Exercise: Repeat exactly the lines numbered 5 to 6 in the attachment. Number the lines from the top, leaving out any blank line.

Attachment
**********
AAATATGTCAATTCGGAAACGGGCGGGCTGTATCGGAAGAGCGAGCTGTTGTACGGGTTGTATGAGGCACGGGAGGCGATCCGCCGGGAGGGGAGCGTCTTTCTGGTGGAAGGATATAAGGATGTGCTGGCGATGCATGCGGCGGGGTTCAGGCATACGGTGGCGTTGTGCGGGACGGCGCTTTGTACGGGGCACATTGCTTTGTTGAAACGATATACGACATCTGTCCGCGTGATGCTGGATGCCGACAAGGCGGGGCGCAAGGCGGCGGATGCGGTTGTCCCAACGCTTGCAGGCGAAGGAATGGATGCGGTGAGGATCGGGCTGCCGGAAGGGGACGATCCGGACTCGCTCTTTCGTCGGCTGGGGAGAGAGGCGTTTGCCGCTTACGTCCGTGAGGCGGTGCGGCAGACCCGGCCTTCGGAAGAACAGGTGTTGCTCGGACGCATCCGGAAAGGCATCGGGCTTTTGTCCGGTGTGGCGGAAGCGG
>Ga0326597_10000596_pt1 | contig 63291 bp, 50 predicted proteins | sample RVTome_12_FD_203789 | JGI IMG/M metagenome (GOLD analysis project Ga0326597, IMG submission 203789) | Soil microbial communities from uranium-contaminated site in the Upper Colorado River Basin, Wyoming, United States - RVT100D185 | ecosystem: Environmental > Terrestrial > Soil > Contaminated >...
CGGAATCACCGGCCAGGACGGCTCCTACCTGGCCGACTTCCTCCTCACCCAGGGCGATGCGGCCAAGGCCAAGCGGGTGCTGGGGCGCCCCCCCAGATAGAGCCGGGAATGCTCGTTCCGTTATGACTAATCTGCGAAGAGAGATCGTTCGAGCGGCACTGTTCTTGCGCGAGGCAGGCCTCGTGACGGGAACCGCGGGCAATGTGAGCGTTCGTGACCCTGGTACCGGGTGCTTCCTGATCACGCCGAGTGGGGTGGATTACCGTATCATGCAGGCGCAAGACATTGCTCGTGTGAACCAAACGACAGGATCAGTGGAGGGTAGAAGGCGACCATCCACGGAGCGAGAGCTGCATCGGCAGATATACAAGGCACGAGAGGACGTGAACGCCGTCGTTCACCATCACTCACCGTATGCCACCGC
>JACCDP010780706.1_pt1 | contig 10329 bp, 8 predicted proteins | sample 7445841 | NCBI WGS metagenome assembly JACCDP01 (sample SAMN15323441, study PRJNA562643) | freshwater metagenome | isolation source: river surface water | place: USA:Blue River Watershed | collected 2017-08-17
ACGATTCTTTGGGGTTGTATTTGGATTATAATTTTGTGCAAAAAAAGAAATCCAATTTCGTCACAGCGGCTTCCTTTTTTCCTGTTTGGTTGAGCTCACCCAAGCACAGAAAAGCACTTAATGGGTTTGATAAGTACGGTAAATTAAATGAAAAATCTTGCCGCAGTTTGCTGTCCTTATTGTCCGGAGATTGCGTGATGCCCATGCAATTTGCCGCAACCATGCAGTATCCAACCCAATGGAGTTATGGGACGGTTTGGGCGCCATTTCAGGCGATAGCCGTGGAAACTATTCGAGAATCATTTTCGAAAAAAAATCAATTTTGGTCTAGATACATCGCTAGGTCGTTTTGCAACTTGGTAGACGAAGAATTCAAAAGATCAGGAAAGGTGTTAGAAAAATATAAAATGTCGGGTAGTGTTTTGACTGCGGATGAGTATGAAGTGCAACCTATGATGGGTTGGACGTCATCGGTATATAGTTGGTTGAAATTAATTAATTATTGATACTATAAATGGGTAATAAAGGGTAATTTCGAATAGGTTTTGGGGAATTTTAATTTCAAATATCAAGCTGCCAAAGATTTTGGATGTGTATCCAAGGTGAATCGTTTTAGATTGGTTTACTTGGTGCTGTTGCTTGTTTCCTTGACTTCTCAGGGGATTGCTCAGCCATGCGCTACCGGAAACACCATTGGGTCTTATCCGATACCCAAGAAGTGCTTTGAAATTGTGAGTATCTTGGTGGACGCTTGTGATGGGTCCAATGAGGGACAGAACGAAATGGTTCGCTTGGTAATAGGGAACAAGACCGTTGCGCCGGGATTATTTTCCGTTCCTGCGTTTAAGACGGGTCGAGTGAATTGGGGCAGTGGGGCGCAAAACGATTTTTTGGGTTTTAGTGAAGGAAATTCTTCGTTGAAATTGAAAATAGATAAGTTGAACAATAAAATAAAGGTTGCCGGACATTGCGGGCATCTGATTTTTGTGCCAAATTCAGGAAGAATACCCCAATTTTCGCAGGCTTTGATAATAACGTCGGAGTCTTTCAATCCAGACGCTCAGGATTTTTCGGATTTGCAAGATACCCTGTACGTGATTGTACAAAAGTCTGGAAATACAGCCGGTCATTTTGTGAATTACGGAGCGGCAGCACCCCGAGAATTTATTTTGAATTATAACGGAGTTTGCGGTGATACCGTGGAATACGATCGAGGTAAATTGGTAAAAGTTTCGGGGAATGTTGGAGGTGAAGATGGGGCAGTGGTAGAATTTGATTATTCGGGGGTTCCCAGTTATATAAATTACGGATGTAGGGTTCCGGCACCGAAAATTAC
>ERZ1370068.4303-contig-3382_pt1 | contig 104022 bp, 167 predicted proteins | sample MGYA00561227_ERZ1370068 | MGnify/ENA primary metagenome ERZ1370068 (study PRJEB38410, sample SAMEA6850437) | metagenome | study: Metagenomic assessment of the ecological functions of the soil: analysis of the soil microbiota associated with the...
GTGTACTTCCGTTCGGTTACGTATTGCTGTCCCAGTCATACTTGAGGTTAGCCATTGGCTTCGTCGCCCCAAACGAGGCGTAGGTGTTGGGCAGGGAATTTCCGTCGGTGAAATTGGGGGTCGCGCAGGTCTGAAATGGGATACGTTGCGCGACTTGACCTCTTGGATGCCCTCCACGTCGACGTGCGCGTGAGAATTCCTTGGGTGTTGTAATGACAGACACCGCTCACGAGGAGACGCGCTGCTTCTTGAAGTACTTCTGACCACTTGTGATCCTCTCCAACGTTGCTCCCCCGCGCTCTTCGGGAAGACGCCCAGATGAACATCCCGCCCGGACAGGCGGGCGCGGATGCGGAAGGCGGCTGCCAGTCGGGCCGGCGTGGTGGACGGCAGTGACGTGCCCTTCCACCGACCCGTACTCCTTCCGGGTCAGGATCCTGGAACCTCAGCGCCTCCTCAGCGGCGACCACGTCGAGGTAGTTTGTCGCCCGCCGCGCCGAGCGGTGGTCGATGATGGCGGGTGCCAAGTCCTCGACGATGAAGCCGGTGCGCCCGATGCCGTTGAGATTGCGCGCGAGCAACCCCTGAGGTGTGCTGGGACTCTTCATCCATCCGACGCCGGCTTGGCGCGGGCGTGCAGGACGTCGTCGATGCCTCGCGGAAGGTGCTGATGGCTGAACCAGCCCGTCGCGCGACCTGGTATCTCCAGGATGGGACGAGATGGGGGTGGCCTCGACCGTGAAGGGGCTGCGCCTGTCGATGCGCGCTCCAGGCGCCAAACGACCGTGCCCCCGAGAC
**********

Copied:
ACGATTCTTTGGGGTTGTATTTGGATTATAATTTTGTGCAAAAAAAGAAATCCAATTTCGTCACAGCGGCTTCCTTTTTTCCTGTTTGGTTGAGCTCACCCAAGCACAGAAAAGCACTTAATGGGTTTGATAAGTACGGTAAATTAAATGAAAAATCTTGCCGCAGTTTGCTGTCCTTATTGTCCGGAGATTGCGTGATGCCCATGCAATTTGCCGCAACCATGCAGTATCCAACCCAATGGAGTTATGGGACGGTTTGGGCGCCATTTCAGGCGATAGCCGTGGAAACTATTCGAGAATCATTTTCGAAAAAAAATCAATTTTGGTCTAGATACATCGCTAGGTCGTTTTGCAACTTGGTAGACGAAGAATTCAAAAGATCAGGAAAGGTGTTAGAAAAATATAAAATGTCGGGTAGTGTTTTGACTGCGGATGAGTATGAAGTGCAACCTATGATGGGTTGGACGTCATCGGTATATAGTTGGTTGAAATTAATTAATTATTGATACTATAAATGGGTAATAAAGGGTAATTTCGAATAGGTTTTGGGGAATTTTAATTTCAAATATCAAGCTGCCAAAGATTTTGGATGTGTATCCAAGGTGAATCGTTTTAGATTGGTTTACTTGGTGCTGTTGCTTGTTTCCTTGACTTCTCAGGGGATTGCTCAGCCATGCGCTACCGGAAACACCATTGGGTCTTATCCGATACCCAAGAAGTGCTTTGAAATTGTGAGTATCTTGGTGGACGCTTGTGATGGGTCCAATGAGGGACAGAACGAAATGGTTCGCTTGGTAATAGGGAACAAGACCGTTGCGCCGGGATTATTTTCCGTTCCTGCGTTTAAGACGGGTCGAGTGAATTGGGGCAGTGGGGCGCAAAACGATTTTTTGGGTTTTAGTGAAGGAAATTCTTCGTTGAAATTGAAAATAGATAAGTTGAACAATAAAATAAAGGTTGCCGGACATTGCGGGCATCTGATTTTTGTGCCAAATTCAGGAAGAATACCCCAATTTTCGCAGGCTTTGATAATAACGTCGGAGTCTTTCAATCCAGACGCTCAGGATTTTTCGGATTTGCAAGATACCCTGTACGTGATTGTACAAAAGTCTGGAAATACAGCCGGTCATTTTGTGAATTACGGAGCGGCAGCACCCCGAGAATTTATTTTGAATTATAACGGAGTTTGCGGTGATACCGTGGAATACGATCGAGGTAAATTGGTAAAAGTTTCGGGGAATGTTGGAGGTGAAGATGGGGCAGTGGTAGAATTTGATTATTCGGGGGTTCCCAGTTATATAAATTACGGATGTAGGGTTCCGGCACCGAAAATTAC
>ERZ1370068.4303-contig-3382_pt1 | contig 104022 bp, 167 predicted proteins | sample MGYA00561227_ERZ1370068 | MGnify/ENA primary metagenome ERZ1370068 (study PRJEB38410, sample SAMEA6850437) | metagenome | study: Metagenomic assessment of the ecological functions of the soil: analysis of the soil microbiota associated with the...